A general distinction is drawn between single-entry bookkeeping with net income statements and double-entry bookkeeping with an annual balance sheet and income statement. Single-entry bookkeeping is easier and less expensive to use. Double-entry bookkeeping leads to significantly higher running costs for tax advice and for accounting activities. Single-entry bookkeeping is sufficient up to annual revenues of EUR 800,000 and annual profits of EUR 80,000. However, if your business exceeds either of these limits, the tax office will notify you that double-entry bookkeeping is compulsory. Commercial tax and accounting software can help with invoicing, VAT reporting and tax declaration. Make sure that the software is able to integrate with the Tax Office’s ELSTER platform.

Please note the following exceptions:

  • Incorporated firms such as limited liability companies must always use double-entry bookkeeping, regardless of their level of revenue or profit.
  • For self-employed persons in the liberal professions, single-entry bookkeeping is always sufficient, regardless of revenue and profit levels.
Invoicing correctly

If you supply goods or provide services to other businesses (B2B), you are obliged to issue invoices within six months. When supplying goods or services a private individual (B2C), you are generally free to decide whether to issue an invoice. Further exceptions are regulated by the Value Added Tax Act (Umsatzsteuergesetz, UStG).

If invoicing is not done correctly, it often results in delayed payment. When you are issuing invoices, make sure they meet all the legal requirements. It makes no difference whether the invoices are for goods, services, or fees. Do you use the small business owner regulation (Kleinunternehmerregelung) according to Section 19 of the VAT Act (UStG)? Or do you want to issue a so-called low-value invoice (Kleinbetragsrechnung) for a total amount of up to 250 euros? Here, too, there are certain requirements. Also get to know the difference between an invoice and a receipt.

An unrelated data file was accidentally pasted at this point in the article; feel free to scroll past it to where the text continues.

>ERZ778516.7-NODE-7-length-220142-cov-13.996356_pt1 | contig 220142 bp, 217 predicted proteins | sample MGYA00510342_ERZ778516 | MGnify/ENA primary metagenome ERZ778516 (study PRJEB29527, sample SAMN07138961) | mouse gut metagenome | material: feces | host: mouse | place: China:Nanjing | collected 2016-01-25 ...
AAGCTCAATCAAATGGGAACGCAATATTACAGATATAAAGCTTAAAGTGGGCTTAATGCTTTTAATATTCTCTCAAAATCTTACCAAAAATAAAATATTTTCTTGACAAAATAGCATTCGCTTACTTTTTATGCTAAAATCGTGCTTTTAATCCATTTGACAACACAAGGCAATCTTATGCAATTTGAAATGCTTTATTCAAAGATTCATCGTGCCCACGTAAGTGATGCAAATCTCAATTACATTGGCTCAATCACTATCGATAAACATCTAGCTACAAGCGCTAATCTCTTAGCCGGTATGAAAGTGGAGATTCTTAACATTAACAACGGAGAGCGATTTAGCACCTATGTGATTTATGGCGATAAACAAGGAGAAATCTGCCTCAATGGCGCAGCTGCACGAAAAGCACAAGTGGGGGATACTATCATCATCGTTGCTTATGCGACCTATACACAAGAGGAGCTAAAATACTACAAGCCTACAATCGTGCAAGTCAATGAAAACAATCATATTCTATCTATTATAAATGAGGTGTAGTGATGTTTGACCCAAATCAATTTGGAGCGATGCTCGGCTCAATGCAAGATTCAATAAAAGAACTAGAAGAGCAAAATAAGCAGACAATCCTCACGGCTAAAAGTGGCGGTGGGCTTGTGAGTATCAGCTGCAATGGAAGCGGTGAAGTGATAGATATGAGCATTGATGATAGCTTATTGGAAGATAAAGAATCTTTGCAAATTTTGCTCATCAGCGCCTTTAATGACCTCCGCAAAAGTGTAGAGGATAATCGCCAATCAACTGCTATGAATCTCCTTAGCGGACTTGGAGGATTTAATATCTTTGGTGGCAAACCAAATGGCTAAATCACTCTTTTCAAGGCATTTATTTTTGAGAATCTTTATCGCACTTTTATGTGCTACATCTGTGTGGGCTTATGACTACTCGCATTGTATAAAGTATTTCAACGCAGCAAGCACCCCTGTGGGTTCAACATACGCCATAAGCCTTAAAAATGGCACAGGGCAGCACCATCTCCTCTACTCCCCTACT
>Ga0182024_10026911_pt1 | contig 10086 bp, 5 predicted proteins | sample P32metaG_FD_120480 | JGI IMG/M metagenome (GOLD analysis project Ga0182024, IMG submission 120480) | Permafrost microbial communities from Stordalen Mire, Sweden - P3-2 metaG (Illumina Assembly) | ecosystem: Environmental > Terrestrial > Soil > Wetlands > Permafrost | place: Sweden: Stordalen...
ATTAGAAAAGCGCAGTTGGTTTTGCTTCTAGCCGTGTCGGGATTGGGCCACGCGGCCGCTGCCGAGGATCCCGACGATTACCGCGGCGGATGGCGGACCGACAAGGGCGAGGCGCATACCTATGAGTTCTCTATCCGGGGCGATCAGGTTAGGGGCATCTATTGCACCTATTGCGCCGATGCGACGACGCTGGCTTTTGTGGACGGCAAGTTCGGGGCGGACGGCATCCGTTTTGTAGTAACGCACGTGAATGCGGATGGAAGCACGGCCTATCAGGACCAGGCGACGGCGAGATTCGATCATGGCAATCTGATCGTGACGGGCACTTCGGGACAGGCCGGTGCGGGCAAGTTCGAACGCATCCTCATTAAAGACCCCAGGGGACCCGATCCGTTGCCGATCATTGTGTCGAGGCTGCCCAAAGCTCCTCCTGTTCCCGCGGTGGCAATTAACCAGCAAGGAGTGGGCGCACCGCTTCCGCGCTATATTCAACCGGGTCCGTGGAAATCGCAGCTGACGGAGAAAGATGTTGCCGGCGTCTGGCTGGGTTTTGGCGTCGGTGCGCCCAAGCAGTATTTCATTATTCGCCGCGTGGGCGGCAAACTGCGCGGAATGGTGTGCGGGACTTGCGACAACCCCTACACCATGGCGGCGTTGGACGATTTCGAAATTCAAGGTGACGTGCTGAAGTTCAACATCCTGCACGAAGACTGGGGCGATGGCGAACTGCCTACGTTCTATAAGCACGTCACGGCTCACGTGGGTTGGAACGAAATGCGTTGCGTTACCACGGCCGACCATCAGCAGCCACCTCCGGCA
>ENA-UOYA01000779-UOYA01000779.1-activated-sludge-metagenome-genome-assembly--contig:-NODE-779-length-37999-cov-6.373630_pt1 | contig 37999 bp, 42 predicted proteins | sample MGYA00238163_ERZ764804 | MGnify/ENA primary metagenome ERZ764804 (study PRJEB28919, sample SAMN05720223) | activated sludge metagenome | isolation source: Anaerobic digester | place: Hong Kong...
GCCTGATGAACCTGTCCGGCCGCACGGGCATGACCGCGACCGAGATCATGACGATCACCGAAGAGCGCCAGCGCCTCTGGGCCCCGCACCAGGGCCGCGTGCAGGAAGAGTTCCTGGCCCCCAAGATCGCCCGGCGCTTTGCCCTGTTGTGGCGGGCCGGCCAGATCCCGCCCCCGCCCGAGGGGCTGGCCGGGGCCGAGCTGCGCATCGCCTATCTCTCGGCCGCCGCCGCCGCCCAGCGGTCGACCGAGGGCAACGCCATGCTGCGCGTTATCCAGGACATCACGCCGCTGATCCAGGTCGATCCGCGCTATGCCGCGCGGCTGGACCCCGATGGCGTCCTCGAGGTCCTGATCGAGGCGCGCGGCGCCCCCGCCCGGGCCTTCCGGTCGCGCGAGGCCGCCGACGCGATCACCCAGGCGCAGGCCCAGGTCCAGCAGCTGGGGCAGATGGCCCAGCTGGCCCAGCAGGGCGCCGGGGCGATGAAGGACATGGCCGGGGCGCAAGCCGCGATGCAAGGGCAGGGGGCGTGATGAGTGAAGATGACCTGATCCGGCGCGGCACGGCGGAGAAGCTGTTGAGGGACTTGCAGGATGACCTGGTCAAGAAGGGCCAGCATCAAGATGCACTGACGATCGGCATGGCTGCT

The Chambers of Commerce and Industry (IHK), the Chamber of Skilled Crafts (HWK), the Munich Tax Office and the Institute on Liberal Professions provide free information:

Commercial tax and accounting software can help with invoicing, VAT reporting and tax declaration. Make sure that the software is able to integrate with the Tax Office’s ELSTER platform.

Important: Special requirements apply to invoices sent abroad! Entrepreneurs who use the so-called small business owner regulation may also be affected!

Mandatory e-invoicing in Germany

On January 1, 2025, the electronic invoice (elektronische Rechnung), or e-invoice (E-Rechnung ) for short, will be introduced for businesses in Germany. An e-invoice is an invoice issued, transmitted, and received in a special format that enables automatic processing. An invoice in PDF format does not meet this requirement. Check whether your digital invoicing and accounting program can receive and create e-invoices in accordance with the latest standards or speak to your tax advisor or accounting office.

1. Receiving and processing invoices:

All businesses in Germany that exchange products, services, or information with other businesses (B2B) or private individuals (B2C) in Germany must receive and process e-invoices from January 1, 2025.

2. Issuing and sending invoices:

All businesses in Germany that exchange products, services, or information with other businesses (B2B) in Germany, must not only receive e-invoices, but also issue and send them. If their previous year’s turnover is less than 800,000 euros, this obligation will only apply from January 1, 2028, provided the invoice recipient agrees.

There are some exceptions in the B2B sector where no e-invoice must be issued, such as small-value invoices under 250 euros or tax-free deliveries and services.

In the B2C sector no e-invoices have to be issued. If you still want to issue an e-invoice, you need the recipient’s consent.

Mandatory information in business letters

Business letters are subject to different legal regulations than invoices.


Helpful hints

There are all kinds of special cases and exceptions relating to tax issues. Please contact a tax adviser to find out about them!

Please note: The information in this document is not legally binding and cannot replace professional legal or tax advice! Please address detailed questions on tax or legal matters to a tax adviser or a lawyer.